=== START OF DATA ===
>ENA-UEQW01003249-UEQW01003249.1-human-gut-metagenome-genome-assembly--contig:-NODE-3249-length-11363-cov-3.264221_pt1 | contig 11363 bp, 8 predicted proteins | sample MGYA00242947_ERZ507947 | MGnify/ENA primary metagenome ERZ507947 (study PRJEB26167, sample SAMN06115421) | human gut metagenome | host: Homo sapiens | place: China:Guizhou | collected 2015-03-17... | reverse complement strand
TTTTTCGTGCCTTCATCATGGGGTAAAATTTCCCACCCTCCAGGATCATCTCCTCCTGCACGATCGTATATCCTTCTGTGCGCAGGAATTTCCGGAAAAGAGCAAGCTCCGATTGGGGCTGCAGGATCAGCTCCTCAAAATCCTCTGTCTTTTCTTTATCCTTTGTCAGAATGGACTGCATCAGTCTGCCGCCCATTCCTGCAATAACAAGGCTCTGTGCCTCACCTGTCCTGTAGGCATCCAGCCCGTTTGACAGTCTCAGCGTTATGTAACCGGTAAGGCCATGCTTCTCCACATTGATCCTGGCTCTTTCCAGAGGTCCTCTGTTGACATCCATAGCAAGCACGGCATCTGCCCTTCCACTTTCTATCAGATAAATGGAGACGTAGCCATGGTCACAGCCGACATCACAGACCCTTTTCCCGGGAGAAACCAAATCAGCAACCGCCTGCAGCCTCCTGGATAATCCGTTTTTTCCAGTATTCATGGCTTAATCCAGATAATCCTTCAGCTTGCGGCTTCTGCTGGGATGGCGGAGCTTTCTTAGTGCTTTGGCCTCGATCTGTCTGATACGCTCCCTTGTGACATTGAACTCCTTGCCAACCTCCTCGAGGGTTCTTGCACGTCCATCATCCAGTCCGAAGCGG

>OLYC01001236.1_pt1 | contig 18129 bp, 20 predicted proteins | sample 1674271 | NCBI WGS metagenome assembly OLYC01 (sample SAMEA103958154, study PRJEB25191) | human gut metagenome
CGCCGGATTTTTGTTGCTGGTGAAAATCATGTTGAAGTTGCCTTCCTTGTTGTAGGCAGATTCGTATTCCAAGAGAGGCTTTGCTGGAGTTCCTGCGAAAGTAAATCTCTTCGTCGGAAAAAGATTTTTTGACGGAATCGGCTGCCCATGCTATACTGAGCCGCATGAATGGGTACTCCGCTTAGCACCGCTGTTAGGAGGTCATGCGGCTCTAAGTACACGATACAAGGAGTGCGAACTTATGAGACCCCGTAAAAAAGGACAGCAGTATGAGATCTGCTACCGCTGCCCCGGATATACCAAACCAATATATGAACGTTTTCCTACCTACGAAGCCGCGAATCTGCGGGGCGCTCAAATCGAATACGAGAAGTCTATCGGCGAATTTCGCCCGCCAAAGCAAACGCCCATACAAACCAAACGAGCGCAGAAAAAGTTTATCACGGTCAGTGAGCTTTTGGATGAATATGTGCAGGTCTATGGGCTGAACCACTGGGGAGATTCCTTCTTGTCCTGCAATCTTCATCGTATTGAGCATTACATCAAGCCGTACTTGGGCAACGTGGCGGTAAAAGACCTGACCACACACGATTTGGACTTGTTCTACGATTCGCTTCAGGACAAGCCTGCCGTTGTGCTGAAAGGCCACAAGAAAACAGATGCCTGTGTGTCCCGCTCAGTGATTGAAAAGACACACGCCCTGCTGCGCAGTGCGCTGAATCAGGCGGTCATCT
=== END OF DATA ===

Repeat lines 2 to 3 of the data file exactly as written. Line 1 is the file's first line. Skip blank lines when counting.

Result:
TTTTTCGTGCCTTCATCATGGGGTAAAATTTCCCACCCTCCAGGATCATCTCCTCCTGCACGATCGTATATCCTTCTGTGCGCAGGAATTTCCGGAAAAGAGCAAGCTCCGATTGGGGCTGCAGGATCAGCTCCTCAAAATCCTCTGTCTTTTCTTTATCCTTTGTCAGAATGGACTGCATCAGTCTGCCGCCCATTCCTGCAATAACAAGGCTCTGTGCCTCACCTGTCCTGTAGGCATCCAGCCCGTTTGACAGTCTCAGCGTTATGTAACCGGTAAGGCCATGCTTCTCCACATTGATCCTGGCTCTTTCCAGAGGTCCTCTGTTGACATCCATAGCAAGCACGGCATCTGCCCTTCCACTTTCTATCAGATAAATGGAGACGTAGCCATGGTCACAGCCGACATCACAGACCCTTTTCCCGGGAGAAACCAAATCAGCAACCGCCTGCAGCCTCCTGGATAATCCGTTTTTTCCAGTATTCATGGCTTAATCCAGATAATCCTTCAGCTTGCGGCTTCTGCTGGGATGGCGGAGCTTTCTTAGTGCTTTGGCCTCGATCTGTCTGATACGCTCCCTTGTGACATTGAACTCCTTGCCAACCTCCTCGAGGGTTCTTGCACGTCCATCATCCAGTCCGAAGCGG

>OLYC01001236.1_pt1 | contig 18129 bp, 20 predicted proteins | sample 1674271 | NCBI WGS metagenome assembly OLYC01 (sample SAMEA103958154, study PRJEB25191) | human gut metagenome